Lucky Bean by Lou Steggals
My lucky bean; a trinket from an invalided soldier grateful for “something bright to think about”. The encore of Mother Machree driving out the echoes of gunfire from his memories.
Creating the Centena
The inspiration to research into someone like Lena Ashwell came from being involved in a community production of Much Ado about Nothing, which was set at the end of the First World War with the character of Balthazar (a servant of Don Pedro and a musician) cast as a female vaudeville star who had entertained the troops during the First World War.
This led me to do some basic online research into entertainers during which I found a Telegraph Online article summarising a book by the former war correspondent, Kate Adie, Fighting on the Home Front, which included Lena’s story about how she persuaded the War Office to allow her to bring entertainers to the front line. It also gave insight into the calibre of performers she was working with (and I chose to reference Ivor Novello in the centena).
The basic facts from this article gave me two areas to research for background. I spent time at the People’s History Museum in Manchester, gaining context of the political period of the time, such as the suffragette movement, of which Lena was a part. I also visited the Imperial War Museum North (again in Manchester) where I could gain wider facts about what was happening in the war at the time Lena started visiting with other performers, and the locations of key activities.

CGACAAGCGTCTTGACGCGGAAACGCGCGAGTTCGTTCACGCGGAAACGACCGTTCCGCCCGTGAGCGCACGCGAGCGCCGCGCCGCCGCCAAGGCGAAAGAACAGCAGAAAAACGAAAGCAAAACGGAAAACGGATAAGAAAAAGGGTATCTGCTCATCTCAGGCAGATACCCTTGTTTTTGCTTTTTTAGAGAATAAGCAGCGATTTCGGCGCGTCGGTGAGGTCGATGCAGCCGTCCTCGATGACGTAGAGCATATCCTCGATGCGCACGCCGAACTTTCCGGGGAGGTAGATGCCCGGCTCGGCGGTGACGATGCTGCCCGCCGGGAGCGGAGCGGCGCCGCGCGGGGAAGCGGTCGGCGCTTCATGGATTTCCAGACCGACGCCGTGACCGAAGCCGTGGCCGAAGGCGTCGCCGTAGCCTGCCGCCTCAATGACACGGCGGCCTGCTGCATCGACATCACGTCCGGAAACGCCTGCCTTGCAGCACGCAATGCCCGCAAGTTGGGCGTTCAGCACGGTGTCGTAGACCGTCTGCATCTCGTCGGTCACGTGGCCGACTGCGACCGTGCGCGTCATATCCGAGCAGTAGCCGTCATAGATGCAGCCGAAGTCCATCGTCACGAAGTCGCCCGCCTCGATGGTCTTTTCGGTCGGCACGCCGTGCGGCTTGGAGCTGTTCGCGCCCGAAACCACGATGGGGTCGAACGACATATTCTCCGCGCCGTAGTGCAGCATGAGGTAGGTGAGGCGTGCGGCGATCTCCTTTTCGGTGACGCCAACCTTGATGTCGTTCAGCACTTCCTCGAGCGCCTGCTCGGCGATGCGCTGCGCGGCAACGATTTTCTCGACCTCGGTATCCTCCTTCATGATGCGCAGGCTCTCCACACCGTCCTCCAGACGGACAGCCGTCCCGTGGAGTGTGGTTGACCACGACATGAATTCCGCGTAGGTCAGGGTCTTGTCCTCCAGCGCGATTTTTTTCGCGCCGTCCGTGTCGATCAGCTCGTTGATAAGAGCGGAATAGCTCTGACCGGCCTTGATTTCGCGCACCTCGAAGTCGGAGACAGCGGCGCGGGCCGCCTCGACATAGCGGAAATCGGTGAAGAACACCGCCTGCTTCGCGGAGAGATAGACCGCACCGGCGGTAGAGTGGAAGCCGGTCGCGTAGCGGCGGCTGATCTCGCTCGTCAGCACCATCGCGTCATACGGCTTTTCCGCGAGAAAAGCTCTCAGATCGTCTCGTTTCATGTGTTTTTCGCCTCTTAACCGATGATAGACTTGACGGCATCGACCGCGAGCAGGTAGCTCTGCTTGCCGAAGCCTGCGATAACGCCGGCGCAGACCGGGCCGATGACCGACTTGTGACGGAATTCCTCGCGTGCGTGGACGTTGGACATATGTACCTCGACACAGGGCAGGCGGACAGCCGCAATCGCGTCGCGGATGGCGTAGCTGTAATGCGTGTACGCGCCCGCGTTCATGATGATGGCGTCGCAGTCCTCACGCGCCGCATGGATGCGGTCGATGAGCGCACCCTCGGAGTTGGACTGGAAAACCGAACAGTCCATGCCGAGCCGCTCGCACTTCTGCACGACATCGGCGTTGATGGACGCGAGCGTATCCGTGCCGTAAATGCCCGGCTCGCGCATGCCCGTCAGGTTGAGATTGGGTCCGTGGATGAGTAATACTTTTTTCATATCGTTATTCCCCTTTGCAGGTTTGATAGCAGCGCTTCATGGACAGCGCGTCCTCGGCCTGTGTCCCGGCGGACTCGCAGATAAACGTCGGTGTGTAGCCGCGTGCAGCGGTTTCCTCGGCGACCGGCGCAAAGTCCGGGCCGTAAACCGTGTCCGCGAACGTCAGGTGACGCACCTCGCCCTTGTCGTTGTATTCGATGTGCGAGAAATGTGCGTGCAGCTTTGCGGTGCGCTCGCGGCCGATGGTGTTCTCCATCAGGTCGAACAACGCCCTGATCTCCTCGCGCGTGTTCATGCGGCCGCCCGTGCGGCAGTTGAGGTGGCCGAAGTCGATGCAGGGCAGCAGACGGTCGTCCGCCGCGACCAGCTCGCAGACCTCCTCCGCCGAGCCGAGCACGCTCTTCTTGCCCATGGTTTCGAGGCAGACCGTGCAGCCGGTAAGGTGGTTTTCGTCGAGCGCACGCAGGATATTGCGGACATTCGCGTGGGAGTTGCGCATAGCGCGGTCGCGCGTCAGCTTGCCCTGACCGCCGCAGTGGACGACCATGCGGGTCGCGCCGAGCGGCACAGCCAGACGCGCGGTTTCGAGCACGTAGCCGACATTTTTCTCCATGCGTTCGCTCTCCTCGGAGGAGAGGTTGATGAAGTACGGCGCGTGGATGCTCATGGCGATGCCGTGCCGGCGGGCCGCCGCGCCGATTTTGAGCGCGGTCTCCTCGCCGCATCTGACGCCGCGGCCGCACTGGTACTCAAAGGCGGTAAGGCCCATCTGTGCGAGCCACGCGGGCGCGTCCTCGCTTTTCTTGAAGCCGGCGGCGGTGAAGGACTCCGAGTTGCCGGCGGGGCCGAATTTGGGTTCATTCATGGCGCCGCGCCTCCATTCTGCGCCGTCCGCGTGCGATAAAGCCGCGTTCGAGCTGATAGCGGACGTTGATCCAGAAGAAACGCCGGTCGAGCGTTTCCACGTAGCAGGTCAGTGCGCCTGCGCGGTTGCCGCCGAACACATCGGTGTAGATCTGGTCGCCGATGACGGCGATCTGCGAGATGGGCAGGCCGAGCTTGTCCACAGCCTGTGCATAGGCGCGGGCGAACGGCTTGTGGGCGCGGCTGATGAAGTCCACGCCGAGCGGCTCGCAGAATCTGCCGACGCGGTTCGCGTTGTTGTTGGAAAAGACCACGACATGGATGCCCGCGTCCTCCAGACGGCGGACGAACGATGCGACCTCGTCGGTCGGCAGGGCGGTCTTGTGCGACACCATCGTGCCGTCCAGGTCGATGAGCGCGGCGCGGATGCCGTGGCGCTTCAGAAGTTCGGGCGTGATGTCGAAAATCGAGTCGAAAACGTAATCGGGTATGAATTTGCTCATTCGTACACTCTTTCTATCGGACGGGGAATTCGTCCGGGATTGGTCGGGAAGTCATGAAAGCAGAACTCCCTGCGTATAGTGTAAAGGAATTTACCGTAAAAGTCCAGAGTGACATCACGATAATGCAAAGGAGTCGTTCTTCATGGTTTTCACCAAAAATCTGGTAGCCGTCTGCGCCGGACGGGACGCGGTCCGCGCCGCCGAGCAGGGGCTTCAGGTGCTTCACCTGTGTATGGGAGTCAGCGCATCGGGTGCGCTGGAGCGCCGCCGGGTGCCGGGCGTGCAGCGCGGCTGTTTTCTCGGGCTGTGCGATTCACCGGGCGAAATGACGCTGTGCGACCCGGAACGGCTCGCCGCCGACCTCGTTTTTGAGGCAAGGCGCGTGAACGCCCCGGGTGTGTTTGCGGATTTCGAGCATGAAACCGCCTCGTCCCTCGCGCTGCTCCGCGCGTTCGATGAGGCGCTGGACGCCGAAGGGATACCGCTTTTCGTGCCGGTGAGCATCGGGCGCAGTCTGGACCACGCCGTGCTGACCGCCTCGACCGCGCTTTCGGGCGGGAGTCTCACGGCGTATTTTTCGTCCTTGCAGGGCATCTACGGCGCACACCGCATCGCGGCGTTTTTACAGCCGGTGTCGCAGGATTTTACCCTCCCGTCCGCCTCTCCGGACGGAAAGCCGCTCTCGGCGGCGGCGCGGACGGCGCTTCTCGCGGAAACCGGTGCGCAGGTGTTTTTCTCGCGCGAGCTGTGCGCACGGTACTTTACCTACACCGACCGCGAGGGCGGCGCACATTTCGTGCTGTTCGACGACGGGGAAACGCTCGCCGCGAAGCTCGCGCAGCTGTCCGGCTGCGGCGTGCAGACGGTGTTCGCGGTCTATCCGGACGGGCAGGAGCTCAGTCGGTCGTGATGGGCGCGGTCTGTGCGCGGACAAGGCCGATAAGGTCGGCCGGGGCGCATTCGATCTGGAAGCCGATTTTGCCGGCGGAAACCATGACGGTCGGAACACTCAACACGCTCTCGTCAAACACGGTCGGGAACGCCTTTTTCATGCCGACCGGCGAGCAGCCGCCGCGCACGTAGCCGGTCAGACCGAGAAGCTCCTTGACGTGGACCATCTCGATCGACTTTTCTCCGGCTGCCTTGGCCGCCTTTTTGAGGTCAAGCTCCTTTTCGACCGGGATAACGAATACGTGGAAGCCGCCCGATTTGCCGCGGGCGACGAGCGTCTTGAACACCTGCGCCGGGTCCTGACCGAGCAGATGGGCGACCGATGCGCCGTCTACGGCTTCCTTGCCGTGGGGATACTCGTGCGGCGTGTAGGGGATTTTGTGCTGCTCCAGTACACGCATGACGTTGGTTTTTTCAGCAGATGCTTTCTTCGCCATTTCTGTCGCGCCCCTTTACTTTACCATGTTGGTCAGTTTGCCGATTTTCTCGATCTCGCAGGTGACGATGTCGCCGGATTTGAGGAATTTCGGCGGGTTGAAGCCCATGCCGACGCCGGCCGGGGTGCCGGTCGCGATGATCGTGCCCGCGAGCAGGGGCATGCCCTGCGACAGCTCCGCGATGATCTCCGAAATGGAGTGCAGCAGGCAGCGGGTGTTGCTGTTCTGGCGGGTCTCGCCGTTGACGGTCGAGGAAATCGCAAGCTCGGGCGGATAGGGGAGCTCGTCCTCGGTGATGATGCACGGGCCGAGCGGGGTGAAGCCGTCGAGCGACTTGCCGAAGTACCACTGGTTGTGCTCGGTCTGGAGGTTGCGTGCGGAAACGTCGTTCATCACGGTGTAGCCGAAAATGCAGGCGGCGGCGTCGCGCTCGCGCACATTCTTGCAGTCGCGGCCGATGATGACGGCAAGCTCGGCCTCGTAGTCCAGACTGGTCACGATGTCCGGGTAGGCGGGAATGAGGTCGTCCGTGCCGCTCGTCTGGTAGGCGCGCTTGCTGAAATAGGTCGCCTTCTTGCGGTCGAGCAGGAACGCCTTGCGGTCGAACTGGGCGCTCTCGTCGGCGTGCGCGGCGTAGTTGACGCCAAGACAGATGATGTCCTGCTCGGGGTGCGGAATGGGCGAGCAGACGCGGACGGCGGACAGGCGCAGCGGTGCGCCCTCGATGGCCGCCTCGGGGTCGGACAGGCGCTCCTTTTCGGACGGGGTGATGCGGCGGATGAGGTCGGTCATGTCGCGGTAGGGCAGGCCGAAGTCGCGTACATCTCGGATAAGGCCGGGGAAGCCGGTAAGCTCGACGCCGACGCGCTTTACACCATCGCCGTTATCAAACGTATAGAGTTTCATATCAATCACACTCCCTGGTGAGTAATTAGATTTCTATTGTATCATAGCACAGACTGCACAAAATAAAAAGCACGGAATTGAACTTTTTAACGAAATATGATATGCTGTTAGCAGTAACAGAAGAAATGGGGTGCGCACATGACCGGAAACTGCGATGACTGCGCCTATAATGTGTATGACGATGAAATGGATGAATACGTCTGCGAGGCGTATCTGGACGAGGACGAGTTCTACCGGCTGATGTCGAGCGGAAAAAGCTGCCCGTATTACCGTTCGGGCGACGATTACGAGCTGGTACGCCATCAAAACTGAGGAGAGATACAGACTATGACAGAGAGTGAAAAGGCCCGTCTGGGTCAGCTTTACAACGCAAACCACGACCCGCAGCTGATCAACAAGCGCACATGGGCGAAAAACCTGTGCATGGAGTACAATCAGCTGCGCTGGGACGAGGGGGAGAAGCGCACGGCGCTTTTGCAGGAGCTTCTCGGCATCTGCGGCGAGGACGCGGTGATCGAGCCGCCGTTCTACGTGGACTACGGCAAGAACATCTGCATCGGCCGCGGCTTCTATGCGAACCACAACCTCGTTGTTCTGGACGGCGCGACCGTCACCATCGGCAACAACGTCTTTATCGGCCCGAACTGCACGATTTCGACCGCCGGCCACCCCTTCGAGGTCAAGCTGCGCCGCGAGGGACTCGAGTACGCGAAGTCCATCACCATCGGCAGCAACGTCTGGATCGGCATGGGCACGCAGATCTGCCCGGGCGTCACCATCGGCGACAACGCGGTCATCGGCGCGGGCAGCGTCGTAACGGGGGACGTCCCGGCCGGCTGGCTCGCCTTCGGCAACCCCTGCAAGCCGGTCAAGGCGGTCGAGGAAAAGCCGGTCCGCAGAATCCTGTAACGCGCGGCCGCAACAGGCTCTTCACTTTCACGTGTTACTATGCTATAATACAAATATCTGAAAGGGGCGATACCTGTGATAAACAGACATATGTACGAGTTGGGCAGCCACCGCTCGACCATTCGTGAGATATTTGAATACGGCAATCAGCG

It was here at the Imperial War Museum I found two sources of information that are referenced in the Centena. The first was a newspaper clipping, in which was referenced an incident at one of London’s theatres, where the air raid siren was sounded in the middle of a performance and the patrons having to evacuate.
The second was a note about how soldiers would carry lucky talismans to the front line; beans, marble stone carved into hearts and other similar trinkets. This gave me the thought of writing of a fictional encounter where Lena would be given a talisman by a fan.
The key source of information though, came from Lena herself, in her own memoir Modern Troubadours (1922) . This gave me Lena’s story in her own words, helping me to shape the centena into her voice. Whilst reading it, I found a real-life anecdote of a soldier giving her his talisman (a bean) so this cemented the event for my centena and rounding the piece out.
26 is a group of writers whose purpose is to inspire a greater love of words in business and in life.